BY STEVE ROTHAUS, firstname.lastname@example.org
Despite floats filled with gorgeous young men and women in skimpy costumes and swimsuits, the big highlight Saturday at the third-annual Miami Beach Gay Pride festival: a parade of vintage cars carrying four-dozen mature, fully dressed, same-sex couples together for decades.
In two years, the four-day Beach festival has become the Big Mama of South Florida gay pride parties. The 2011 parade with 60 entries and floats lasted 90 minutes as it stretched from 5th to 12th streets along Ocean Drive. Floats represented dozens of local businesses and gay groups from throughout Miami-Dade and Broward counties.
“I love it,” said Facundo Yebne, 32, a member of the Miami-Dade Gay & Lesbian Chamber of Commerce who represents hotels and apartments in Miami, Buenos Aires and New York City. “Everybody’s having fun, people from all over the world.”
More than any other gay celebration in South Florida, the Miami Beach pride festival — which doesn’t charge admission to the big Ocean Drive party — represents the area’s vast diversity: men, women, transgender people; lesbian, gay, bisexual and straight; people of different colors, religions and ethnicities; young, middle age and old.
Murry said he and Griffin decided not to ride in the parade and instead march with the LGBT teens from Pridelines Youth Services in Miami Shores.
“It’s a way to show the kids that long-term committed relationships are real and are possible,” said Murry, a Pridelines board member. “They love it. They are all into it. We get a lot of questions, like ‘How to make a relationship work? I just broke up with my boyfriend of three weeks.’”
The long-term “Legacy Couples”, as they are called by festival organizers, have been featured in the parade since its 2009 inception.
Alex Febres, an 18-year-old Miami Dade College student and member of Pridelines, said that watching the pairs in the parade “was really cute.”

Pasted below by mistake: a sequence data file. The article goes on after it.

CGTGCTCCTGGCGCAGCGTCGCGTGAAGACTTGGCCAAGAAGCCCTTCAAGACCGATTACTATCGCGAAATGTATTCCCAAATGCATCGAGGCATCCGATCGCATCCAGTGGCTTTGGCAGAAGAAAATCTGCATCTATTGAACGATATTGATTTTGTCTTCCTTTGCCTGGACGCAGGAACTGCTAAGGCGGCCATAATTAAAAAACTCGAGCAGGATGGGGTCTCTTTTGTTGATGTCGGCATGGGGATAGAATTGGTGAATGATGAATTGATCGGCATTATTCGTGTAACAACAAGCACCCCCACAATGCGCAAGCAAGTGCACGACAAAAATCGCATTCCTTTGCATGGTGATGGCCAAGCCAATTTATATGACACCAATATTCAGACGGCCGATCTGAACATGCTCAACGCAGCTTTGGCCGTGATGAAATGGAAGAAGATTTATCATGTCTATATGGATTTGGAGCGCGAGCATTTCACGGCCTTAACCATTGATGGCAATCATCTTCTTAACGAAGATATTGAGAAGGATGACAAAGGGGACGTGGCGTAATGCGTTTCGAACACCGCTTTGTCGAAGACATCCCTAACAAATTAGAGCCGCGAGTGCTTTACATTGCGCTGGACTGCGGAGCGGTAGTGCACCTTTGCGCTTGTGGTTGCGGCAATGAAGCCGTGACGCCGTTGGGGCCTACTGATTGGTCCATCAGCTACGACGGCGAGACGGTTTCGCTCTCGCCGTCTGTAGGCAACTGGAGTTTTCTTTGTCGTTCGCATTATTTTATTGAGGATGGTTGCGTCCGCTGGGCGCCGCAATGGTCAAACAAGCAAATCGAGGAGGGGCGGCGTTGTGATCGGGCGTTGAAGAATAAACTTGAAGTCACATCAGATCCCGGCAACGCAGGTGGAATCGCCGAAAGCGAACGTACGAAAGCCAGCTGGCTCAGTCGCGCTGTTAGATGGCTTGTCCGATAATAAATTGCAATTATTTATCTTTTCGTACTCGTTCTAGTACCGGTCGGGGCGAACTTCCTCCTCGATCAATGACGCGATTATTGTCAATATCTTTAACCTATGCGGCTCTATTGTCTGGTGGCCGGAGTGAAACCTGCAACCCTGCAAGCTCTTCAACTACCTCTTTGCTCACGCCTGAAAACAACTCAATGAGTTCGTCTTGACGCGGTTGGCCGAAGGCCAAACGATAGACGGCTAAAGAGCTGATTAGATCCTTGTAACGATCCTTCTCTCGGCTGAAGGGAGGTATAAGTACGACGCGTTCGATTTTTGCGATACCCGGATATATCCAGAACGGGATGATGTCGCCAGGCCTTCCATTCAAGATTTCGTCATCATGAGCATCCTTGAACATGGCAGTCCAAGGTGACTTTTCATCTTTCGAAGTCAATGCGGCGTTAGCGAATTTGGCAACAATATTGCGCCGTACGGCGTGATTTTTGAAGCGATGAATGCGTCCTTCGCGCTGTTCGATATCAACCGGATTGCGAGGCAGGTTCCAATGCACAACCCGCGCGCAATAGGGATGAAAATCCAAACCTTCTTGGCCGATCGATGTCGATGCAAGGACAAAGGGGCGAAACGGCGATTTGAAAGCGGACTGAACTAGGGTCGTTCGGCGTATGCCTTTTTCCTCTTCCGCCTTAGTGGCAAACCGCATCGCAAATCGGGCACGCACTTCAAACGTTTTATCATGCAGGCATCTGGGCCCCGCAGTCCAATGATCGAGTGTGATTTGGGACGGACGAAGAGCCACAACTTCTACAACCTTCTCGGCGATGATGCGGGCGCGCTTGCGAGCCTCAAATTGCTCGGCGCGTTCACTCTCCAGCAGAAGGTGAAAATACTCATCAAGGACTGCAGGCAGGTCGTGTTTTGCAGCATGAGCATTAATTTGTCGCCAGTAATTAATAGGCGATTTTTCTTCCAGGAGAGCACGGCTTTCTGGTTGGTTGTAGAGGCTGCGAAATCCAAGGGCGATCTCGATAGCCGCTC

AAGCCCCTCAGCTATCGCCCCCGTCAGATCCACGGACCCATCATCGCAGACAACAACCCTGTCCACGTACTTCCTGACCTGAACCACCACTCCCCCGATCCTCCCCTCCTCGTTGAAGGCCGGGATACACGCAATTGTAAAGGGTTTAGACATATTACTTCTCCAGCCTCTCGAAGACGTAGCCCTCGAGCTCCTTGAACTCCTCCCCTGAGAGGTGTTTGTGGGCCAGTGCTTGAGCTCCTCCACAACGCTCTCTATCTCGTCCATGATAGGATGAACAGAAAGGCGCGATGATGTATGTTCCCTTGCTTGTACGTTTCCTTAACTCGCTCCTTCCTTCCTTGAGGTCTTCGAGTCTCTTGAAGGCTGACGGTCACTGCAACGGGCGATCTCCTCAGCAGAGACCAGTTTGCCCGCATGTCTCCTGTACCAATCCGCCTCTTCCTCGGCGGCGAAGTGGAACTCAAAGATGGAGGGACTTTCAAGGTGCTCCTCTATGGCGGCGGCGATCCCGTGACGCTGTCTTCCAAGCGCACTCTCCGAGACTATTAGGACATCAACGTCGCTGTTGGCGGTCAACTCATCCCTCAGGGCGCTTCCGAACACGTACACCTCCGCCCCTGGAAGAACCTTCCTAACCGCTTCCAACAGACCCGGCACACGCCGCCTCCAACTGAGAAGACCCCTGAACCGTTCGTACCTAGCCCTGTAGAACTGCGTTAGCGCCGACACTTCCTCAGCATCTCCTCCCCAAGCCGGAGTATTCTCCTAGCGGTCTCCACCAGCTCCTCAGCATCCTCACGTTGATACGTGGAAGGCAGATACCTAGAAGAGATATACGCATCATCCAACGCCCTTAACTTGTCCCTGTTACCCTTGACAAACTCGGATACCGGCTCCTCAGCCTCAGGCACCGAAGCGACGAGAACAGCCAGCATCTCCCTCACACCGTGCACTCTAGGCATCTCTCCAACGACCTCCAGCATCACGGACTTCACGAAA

“It was beautiful to see all those couples who have lasted so long,” Febres said.
“We had three children,” Roberts said. “Alice has two boys, 41 and 36. They are married with two children each. My son is 40 and he’s been with his partner for a little over three years.”
Roberts jokes that she and Randolph “stayed together in spite of the kids, not because of the kids.”
“It’s tough combining any two families, let alone a gay family,” she said. “We lived in a very small village in Ohio and it made it even more difficult. But the kids always referred to us as ‘the moms.’ They’d always say, ‘We have to ask the moms.’ It’s just a great family we have. The three boys think of themselves as brothers and that’s how they introduce themselves.”
Roberts said she and Randolph have never before been in a gay pride parade.
“When we were asked to participate in this parade a few years ago I was a little leery. They assured us it would be a family affair and that’s what it’s been,” she said. “I get a little teary when I say it: Being in this parade, it’s been our pleasure and our honor. We see the young people and what it means to them.”
Chuck Hunziker, 78, and Bob Collier, 76, of Fort Lauderdale, have been partners for 48 years.
“We met at a gay beach in Brooklyn on July 4, 1963,” he said. “Fireworks. That’s how we remember our anniversary date.”
Both military veterans, Hunziker said he and Collier “want to be role models for kids starting out today.”
“They might not seem hopeful of having a lasting relationship. It is possible,” Hunziker said.
Said Collier: “A lot of [the kids] joke that we’ve been together longer than they’ve been alive,” adding that his straight brother has been married four times. “I’m the more stable one in my marriage.”